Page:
As with everything, make sure to test out various types of fuel on your training runs to see what your stomach tolerates best, so you can fuel confidently on race day.
Race Day Tips
Don't try anything new on race day—no new shoes, new shorts or a new shirt. Don't guzzle 3 cups of coffee if you usually have one. Your long training runs are when you should be fine-tuning your clothing, gear and fueling strategies.
Before the Race
- Hydrate well for several days leading up to your marathon. Drink a big glass of water before you go to bed the night before race day. Drink another one first thing in the morning.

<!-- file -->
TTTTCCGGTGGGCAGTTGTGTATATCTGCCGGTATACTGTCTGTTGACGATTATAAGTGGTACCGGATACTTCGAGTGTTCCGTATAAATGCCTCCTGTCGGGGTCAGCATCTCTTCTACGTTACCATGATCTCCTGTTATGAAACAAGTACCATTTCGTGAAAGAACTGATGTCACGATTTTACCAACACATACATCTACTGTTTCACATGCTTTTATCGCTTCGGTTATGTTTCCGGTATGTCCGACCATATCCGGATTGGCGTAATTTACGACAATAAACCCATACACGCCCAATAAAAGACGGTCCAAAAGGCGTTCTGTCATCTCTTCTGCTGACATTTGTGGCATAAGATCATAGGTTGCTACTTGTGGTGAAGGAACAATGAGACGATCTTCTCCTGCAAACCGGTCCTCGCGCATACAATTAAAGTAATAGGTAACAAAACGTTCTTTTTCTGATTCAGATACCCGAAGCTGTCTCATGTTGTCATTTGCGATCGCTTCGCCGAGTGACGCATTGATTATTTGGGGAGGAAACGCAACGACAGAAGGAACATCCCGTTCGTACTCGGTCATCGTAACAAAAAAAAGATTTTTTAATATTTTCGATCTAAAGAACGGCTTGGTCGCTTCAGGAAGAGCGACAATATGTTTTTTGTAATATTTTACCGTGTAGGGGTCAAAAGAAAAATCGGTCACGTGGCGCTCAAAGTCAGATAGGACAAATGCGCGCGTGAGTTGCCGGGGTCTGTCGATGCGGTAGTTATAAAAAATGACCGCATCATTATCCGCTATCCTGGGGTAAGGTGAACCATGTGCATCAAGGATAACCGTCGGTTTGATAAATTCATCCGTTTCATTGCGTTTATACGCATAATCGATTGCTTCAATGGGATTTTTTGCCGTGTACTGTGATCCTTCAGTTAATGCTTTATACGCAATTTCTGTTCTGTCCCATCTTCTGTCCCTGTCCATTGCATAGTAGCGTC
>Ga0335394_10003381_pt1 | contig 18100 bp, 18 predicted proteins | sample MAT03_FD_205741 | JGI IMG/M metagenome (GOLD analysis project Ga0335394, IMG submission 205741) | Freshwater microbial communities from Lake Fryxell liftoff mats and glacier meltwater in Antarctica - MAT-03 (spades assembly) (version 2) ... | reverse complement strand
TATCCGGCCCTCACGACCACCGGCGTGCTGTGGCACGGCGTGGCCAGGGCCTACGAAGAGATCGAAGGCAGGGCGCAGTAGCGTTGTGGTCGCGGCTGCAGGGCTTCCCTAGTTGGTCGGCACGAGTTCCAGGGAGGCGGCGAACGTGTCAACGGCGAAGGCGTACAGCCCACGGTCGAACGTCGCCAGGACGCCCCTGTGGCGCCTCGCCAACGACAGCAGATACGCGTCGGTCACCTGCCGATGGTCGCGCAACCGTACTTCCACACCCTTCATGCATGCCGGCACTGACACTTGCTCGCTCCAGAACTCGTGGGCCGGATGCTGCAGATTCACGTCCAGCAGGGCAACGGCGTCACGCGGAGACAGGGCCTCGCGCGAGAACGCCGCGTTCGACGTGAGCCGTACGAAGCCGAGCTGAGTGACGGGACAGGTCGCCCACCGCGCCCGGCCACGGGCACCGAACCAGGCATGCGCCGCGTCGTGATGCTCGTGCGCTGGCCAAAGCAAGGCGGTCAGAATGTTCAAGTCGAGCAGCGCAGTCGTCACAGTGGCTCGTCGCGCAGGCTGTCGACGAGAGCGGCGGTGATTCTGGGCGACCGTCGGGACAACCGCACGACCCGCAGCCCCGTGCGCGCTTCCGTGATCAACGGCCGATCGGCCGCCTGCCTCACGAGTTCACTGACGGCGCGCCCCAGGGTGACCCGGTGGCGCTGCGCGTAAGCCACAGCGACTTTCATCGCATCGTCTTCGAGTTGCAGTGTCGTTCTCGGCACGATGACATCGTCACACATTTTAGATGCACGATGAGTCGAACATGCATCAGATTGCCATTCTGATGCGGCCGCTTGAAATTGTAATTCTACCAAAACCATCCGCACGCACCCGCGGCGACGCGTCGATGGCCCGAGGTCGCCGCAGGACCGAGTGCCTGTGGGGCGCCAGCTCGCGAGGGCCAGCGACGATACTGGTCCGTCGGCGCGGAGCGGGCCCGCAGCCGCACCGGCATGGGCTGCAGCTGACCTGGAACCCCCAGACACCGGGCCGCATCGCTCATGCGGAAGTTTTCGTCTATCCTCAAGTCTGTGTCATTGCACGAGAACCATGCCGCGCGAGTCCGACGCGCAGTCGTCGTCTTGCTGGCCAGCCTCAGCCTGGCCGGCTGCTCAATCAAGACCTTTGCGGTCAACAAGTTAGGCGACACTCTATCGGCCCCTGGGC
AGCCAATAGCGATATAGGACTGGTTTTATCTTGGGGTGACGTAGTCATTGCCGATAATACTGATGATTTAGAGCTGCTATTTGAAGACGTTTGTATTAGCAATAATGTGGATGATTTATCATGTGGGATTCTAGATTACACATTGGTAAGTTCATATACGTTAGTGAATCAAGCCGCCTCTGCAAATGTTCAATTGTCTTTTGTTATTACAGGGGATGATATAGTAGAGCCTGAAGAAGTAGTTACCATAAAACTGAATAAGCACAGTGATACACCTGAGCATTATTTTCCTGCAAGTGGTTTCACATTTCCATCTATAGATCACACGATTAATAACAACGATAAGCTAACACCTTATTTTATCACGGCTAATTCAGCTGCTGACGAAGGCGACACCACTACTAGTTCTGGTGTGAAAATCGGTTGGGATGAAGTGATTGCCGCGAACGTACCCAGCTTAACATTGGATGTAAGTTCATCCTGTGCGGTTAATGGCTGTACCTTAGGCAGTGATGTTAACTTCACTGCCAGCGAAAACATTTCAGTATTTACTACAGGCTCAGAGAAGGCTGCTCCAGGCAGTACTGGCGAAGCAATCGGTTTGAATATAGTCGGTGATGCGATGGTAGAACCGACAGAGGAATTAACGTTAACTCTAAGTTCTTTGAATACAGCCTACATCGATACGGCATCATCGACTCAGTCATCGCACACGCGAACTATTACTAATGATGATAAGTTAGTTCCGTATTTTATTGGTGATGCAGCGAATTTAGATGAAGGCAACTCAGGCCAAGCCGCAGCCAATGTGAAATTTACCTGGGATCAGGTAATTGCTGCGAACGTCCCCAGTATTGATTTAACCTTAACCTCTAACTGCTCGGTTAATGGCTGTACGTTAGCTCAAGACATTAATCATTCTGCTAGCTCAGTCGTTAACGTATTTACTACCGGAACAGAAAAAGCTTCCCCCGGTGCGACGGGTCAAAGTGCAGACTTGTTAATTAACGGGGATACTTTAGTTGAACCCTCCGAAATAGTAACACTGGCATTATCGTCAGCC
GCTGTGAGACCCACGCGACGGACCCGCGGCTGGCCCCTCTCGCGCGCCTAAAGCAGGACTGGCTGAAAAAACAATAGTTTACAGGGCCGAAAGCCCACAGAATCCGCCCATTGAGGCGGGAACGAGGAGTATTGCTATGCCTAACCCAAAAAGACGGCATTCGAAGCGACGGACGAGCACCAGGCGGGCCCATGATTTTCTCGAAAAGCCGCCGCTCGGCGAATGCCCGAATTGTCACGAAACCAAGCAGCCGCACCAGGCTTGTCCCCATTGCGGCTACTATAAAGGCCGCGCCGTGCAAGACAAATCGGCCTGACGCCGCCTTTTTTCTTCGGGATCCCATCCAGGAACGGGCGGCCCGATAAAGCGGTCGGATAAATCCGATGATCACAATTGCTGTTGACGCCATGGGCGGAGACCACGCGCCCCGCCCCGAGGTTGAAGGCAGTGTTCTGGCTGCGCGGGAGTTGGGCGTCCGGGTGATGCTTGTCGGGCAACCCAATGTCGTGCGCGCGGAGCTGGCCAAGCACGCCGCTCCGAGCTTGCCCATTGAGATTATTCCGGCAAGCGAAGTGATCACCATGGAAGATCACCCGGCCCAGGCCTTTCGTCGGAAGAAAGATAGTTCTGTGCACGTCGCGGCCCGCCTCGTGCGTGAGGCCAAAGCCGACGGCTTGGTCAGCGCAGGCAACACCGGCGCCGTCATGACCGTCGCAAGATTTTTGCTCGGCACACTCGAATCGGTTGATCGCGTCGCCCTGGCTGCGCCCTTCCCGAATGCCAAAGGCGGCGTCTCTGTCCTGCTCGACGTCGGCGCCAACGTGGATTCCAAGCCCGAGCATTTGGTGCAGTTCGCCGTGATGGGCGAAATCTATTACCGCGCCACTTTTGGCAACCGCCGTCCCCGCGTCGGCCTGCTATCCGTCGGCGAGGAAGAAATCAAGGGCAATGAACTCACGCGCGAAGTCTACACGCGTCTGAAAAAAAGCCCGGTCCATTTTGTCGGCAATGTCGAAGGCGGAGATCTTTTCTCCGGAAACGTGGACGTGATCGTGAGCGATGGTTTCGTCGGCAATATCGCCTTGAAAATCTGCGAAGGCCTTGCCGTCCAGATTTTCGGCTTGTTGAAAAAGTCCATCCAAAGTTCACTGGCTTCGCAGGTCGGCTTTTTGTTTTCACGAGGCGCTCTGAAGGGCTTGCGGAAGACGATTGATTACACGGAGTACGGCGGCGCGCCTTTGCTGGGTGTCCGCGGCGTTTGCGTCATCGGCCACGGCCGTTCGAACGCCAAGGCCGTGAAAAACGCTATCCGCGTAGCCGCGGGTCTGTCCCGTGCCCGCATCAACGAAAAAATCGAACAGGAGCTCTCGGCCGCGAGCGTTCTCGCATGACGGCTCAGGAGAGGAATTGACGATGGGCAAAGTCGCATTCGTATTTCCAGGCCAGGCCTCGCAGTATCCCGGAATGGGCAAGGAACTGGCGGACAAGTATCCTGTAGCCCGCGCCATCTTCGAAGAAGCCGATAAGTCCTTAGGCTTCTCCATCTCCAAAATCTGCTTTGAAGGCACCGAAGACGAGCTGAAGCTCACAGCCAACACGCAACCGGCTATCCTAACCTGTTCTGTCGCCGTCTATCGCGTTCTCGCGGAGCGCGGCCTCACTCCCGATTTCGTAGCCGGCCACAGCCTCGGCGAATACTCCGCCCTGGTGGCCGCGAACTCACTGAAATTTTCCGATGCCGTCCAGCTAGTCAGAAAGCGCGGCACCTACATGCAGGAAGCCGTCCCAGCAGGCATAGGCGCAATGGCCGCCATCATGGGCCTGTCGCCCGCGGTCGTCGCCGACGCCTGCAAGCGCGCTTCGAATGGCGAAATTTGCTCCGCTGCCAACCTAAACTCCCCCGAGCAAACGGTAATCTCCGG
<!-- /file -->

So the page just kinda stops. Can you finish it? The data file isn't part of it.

- Eat a simple, high-carbohydrate breakfast several hours before the start of the race. Bagels, oatmeal, bars and fruit all work well.
- Lather up with a little Vaseline or BodyGlide in any areas vulnerable to chafing (you probably learned where during training runs).
- Get to the starting line early, and if needed, get in the port-a-potty line 30–40 minutes before the official start time. The lines may be long.
- The temperature is apt to rise over the course of the race, so don't overdress. If you're really cold at the start, wear an oversize trash bag over your clothing to keep warm until the starting gun goes off.
- If you plan to run with music, check ahead of time whether headphones are allowed on the course; not all marathons permit them. Running with headphones can be dangerous if you can't hear what's happening around you, particularly if you're not on a closed course. Finally, there's something to be said for not tuning out the sounds of the spectator crowds and your fellow runners.
During the Race